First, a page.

Sorry does not seem to be the hardest word in Washington these days.

First we had Mr Bush apologise, then Gen. Kimmet. Next in line Donald Rumsfeld sat before a Senate Committee and apologised too. Over here, the line was full too. Mr Straw – the Foreign Secretary said he was sorry as did Mr Blair.

Geoff Hoon – UK Defence Secretary – rather than come out humbly and apologise, did it with characteristic arrogance and had to be summoned before Parliament to give an account, he ultimately apologised – – although he added a caveat – ‘…if the allegations prove to be true’.

This festival of apologising is all because of the publication of some very disturbing pictures of abuse by US forces in Abu Ghraib prison in Iraq. Abu Ghraib is used to detain suspected insurgents but who are the insurgents? It would appear from reports that every male (and some females) of fighting age and health is an insurgent. Independent reports estimate that ninety percent of detainees are wrongly detained.

Are they apologising because they are deeply sorry for the perpetration of these horrible acts by ‘professional’ soldiers, representatives of their nations; OR are they apologetic because the revelations came to light?

The cynic in me favours the latter – some reports from independent sources (Amnesty International and the Red Cross) suggest that the UK and US governments had been formally notified of concerns about abuse by the nations’ forces against Iraqis in both areas they control. In some cases the notification was months ago. If they knew so long ago, why did they not go public with it? The people MUST know this. Why did they not launch an investigation immediately?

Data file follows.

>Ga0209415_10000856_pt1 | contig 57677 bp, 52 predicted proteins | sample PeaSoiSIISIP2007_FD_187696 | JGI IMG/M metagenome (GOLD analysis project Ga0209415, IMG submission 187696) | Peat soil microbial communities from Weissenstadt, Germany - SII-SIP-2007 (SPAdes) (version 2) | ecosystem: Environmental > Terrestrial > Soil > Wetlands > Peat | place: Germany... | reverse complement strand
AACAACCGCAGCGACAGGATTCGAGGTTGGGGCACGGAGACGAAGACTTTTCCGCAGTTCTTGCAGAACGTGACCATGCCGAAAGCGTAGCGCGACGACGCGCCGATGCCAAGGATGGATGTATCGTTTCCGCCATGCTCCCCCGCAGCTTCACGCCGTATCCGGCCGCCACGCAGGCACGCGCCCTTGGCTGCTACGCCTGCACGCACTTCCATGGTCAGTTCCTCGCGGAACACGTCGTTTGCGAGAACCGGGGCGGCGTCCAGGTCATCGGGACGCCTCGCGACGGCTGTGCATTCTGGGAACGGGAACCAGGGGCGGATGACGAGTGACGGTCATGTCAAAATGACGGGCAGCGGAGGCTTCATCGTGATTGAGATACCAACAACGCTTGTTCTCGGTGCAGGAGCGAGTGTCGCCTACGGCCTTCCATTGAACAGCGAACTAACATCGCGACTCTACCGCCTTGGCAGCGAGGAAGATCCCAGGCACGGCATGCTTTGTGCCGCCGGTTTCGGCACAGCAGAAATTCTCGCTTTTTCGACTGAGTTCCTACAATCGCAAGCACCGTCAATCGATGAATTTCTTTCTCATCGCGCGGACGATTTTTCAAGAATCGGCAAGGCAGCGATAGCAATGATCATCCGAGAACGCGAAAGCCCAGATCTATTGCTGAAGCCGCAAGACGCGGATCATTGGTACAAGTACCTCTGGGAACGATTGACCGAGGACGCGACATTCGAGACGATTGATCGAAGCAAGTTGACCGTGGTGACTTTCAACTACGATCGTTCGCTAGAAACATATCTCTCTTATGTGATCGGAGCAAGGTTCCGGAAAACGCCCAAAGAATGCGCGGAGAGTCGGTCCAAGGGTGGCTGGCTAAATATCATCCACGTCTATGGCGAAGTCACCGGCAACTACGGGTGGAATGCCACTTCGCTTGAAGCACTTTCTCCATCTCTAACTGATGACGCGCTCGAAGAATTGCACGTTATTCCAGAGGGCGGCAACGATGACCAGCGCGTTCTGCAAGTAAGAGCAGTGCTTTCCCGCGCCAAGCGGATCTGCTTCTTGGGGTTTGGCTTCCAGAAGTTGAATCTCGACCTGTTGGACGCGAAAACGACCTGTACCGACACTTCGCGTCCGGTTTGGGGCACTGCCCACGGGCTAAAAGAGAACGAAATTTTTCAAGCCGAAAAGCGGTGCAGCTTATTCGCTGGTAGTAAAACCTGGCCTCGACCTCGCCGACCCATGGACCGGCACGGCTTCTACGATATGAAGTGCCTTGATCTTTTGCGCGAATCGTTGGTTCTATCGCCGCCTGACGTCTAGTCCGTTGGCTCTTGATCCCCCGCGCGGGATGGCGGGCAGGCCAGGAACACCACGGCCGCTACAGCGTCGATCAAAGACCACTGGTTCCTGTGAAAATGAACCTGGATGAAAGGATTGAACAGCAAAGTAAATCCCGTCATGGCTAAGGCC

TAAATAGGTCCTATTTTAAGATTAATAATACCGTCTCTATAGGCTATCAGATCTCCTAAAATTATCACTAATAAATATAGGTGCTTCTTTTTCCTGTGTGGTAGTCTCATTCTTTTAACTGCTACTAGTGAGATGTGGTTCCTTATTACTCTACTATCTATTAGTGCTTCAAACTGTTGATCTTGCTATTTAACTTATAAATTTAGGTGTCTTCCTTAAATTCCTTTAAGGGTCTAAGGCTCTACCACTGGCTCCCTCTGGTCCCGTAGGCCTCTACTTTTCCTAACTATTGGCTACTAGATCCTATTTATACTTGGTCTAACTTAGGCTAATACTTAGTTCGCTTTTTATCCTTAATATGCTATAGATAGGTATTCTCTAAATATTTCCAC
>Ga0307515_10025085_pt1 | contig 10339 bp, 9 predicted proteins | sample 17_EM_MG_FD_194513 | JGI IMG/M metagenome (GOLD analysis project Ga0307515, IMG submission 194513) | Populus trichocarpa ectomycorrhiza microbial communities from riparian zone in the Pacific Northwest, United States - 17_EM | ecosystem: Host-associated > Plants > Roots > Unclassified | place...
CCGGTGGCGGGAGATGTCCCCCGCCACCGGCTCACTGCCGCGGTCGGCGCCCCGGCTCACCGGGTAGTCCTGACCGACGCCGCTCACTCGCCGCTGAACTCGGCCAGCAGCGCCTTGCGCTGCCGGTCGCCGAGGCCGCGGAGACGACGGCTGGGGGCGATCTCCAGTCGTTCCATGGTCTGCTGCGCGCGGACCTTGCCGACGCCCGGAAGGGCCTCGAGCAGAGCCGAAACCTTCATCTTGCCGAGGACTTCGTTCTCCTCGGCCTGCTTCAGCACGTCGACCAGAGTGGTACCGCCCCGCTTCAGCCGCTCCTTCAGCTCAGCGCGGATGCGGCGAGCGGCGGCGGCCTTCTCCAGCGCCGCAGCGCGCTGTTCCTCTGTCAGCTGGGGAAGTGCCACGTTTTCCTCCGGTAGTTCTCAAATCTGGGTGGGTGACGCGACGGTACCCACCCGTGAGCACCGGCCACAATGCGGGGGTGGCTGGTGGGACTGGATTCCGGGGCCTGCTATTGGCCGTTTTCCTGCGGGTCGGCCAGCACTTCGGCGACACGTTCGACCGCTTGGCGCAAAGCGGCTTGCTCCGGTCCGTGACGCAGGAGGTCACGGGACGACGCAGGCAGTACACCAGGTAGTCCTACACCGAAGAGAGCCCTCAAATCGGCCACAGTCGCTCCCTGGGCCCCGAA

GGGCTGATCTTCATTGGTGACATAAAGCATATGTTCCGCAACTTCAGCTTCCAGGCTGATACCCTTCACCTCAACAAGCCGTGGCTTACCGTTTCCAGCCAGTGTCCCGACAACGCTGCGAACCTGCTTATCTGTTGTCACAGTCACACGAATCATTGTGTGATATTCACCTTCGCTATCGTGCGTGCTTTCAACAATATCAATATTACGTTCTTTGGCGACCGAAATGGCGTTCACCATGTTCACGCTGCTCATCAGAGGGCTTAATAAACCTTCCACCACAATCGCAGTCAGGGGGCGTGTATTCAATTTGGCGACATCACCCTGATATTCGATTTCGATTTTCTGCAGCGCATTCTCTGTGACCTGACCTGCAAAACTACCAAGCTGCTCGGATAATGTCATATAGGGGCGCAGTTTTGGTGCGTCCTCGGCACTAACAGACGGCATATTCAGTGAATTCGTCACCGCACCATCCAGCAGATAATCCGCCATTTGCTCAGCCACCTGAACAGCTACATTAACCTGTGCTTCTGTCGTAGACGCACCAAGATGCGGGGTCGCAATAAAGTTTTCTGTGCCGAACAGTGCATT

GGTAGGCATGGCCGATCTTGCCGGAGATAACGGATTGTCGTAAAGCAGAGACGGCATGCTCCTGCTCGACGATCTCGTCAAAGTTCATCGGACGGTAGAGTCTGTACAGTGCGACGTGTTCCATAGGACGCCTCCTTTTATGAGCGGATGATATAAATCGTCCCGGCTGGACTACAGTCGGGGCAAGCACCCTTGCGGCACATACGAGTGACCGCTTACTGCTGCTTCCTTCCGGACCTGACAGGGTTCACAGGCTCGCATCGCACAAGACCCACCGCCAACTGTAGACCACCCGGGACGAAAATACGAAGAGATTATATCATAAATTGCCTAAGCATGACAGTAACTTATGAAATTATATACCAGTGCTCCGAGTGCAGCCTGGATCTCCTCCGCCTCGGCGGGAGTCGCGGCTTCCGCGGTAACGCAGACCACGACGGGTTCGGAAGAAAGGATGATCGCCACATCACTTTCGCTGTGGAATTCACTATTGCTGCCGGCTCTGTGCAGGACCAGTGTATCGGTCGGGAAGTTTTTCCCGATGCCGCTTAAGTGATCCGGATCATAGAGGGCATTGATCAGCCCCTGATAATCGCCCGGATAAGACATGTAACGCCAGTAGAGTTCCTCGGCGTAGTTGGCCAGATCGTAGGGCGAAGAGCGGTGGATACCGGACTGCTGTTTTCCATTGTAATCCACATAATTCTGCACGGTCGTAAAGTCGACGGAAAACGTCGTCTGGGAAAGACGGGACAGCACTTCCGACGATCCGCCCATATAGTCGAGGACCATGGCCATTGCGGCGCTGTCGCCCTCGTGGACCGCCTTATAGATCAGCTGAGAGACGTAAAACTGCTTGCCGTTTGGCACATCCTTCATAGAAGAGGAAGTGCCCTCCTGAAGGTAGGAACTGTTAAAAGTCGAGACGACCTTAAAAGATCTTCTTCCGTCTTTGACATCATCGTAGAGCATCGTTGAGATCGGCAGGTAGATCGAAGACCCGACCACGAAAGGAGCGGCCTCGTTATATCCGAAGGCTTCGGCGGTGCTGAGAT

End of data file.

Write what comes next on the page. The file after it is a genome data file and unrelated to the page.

The sadness that we should all feel about this abuse cannot be overstated. The anger unquantifiable. Fellow human beings violated and humiliated for the perverse pleasure of these soldiers. Whether they were ‘simply following orders’ is irrelevant. There are no circumstances I can think of that make this abuse of innocents acceptable. Simply saying ‘its war, bad things happen in war’ just won’t cut it. The fact that we are cognisant of the wrongness of the abuse means that we can prevent it, that we can correct it – those who do not feel are lost.

Upon analysis, it seems to me that this abuse is beyond simple personal perversion, it seemed designed to humiliate not just the individual; but also their deeply held religious beliefs. If this is the case, it must have taken organisation and thought, intent and purpose. It must have taken authority.

Saying ‘Sorry’ simply will not do. There are 8,000 prisoners in Abu Ghraib, thousands more in other holding facilities in Iraq. The detention of these individuals may be unlawful – if law was anything remotely respected by the Occupation Forces.

Whilst every individual connected with directly inflicting this abuse must be brought to justice – under International Human Rights Law; those indirectly implicated must also be brought to account. None of this abuse would now be occurring if these disturbed personnel were never sent to Iraq in the first instance.

Perhaps this is the ‘liberty’ that America feels divinely appointed to deliver to the world. Is this the ‘freedom’ they want to be the keystone of the New American Century – unquestioned dominance, unchecked power?

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